Neighbors say they will fight construction of halfway house

Ground has been broken for a halfway house located across from this home on CR 180. Its owners and nearby residents say they don't want it there and have started a petition to fight it.

The start of construction of an addiction-recovery halfway house on a one-acre plot in a rural Erath County neighborhood has residents in and around County Road 180 worried and a petition drive has been started against it.

According to the landowner and local attorney, Landon Northcutt, the facility is to be called Hope House Stephenville. There is also a companion facility, Hope House Hamilton, that is owned and operated by Living Hope Outreach. Northcutt said the group is a Christian ministry and operates as a 503c religious non-profit corporation.

“Our home is [to be] approximately 2,000 square feet,” he said. “We plan on starting with three residences and the completion date we are shooting for is February 1, 2015.”

The E-T recently met with nearby homeowners about the project at the home of M.J. and Sandra Lee.

“I was told by the preacher [Pastor Ed Chapman] over there that it was going to be a home for 12 to 15 men,” M.J. said.

“I don’t want it here. I’m not against the drug places; I think we need them,” Sandra said. “But I don’t want it in front of my house. And if this can happen right here to us, it can happen to anybody that lives out in the country.”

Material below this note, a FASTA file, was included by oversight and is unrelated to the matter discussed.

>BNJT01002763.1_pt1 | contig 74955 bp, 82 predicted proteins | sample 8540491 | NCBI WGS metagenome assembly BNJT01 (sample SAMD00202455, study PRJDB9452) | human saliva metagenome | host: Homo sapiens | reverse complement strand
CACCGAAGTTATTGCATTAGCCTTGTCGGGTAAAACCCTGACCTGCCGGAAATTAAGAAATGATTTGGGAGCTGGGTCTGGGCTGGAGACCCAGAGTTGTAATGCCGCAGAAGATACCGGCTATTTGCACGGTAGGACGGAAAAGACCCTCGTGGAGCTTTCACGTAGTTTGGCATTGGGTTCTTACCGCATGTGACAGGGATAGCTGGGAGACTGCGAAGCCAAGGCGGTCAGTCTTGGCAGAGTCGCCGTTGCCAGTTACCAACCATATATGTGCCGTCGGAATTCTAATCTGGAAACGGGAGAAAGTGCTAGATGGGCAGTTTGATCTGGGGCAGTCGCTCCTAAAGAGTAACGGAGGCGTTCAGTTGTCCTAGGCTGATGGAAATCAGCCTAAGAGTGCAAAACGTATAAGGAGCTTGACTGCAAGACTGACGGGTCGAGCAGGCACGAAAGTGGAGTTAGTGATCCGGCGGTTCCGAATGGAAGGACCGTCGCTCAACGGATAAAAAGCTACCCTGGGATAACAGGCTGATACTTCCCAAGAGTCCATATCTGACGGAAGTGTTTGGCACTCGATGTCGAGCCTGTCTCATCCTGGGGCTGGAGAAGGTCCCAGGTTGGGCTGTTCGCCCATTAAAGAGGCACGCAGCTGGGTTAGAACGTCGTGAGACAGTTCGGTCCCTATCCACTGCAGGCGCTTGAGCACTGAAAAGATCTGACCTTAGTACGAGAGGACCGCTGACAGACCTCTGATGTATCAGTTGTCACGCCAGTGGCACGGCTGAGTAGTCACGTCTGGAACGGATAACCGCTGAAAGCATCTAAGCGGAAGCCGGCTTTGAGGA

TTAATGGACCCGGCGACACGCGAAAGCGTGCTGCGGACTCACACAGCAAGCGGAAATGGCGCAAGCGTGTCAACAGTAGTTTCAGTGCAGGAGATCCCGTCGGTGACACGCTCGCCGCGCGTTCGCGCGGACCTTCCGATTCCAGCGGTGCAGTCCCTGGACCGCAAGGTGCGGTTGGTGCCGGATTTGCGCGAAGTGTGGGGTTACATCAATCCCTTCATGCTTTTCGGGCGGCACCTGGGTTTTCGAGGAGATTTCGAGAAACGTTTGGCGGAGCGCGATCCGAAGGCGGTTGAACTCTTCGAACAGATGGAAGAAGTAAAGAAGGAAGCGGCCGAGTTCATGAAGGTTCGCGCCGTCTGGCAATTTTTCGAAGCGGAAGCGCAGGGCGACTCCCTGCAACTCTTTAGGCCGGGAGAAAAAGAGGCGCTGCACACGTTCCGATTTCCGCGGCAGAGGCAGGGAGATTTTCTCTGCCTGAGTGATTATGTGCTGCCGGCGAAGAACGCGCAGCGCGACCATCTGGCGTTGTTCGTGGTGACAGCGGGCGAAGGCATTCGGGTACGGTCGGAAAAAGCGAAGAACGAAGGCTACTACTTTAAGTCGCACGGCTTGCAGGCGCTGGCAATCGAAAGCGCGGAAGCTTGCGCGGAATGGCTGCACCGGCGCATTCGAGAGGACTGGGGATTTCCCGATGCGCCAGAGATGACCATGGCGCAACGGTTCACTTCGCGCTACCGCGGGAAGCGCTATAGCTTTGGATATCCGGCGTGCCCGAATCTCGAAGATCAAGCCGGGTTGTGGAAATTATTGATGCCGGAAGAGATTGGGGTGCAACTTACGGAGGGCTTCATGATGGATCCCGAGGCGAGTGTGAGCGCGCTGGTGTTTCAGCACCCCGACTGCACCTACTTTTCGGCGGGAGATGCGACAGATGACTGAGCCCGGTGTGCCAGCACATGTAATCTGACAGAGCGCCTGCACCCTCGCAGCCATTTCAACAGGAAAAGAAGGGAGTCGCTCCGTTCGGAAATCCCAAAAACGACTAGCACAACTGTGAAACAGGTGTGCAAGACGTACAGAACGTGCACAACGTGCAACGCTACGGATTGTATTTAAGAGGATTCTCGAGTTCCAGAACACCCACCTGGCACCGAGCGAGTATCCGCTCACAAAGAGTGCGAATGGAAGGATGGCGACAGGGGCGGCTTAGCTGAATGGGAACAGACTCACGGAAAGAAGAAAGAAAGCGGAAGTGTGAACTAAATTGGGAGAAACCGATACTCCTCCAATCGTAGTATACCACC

Neighbor Freddie Yasinosky added, “It’s only one acre. It’s going to be a pretty crowded-up area with 12 to 15 or so men living there, plus whoever is going to oversee them. That doesn’t leave them much area for recreation or anything else. They’re going to be walking up and down the road in our neighborhood and we won’t even know who they are.”

Northcutt said in a statement that there has also been positive feedback.

“We are so grateful for the outpouring of support we have received from the community, including individuals and churches from our area,” he said.

Commissioner Joe Brown said he has met with some of the concerned residents and explained that his ability to affect the project is limited by Erath County and state law.

“I understand their concerns,” Brown said. “But people not wanting something doesn’t mean I can go out there and say he can’t do it. I’m not the police. I’m the county commissioner.”

Calls to Living Hope Outreach ministry had not been returned at the time this article is being written.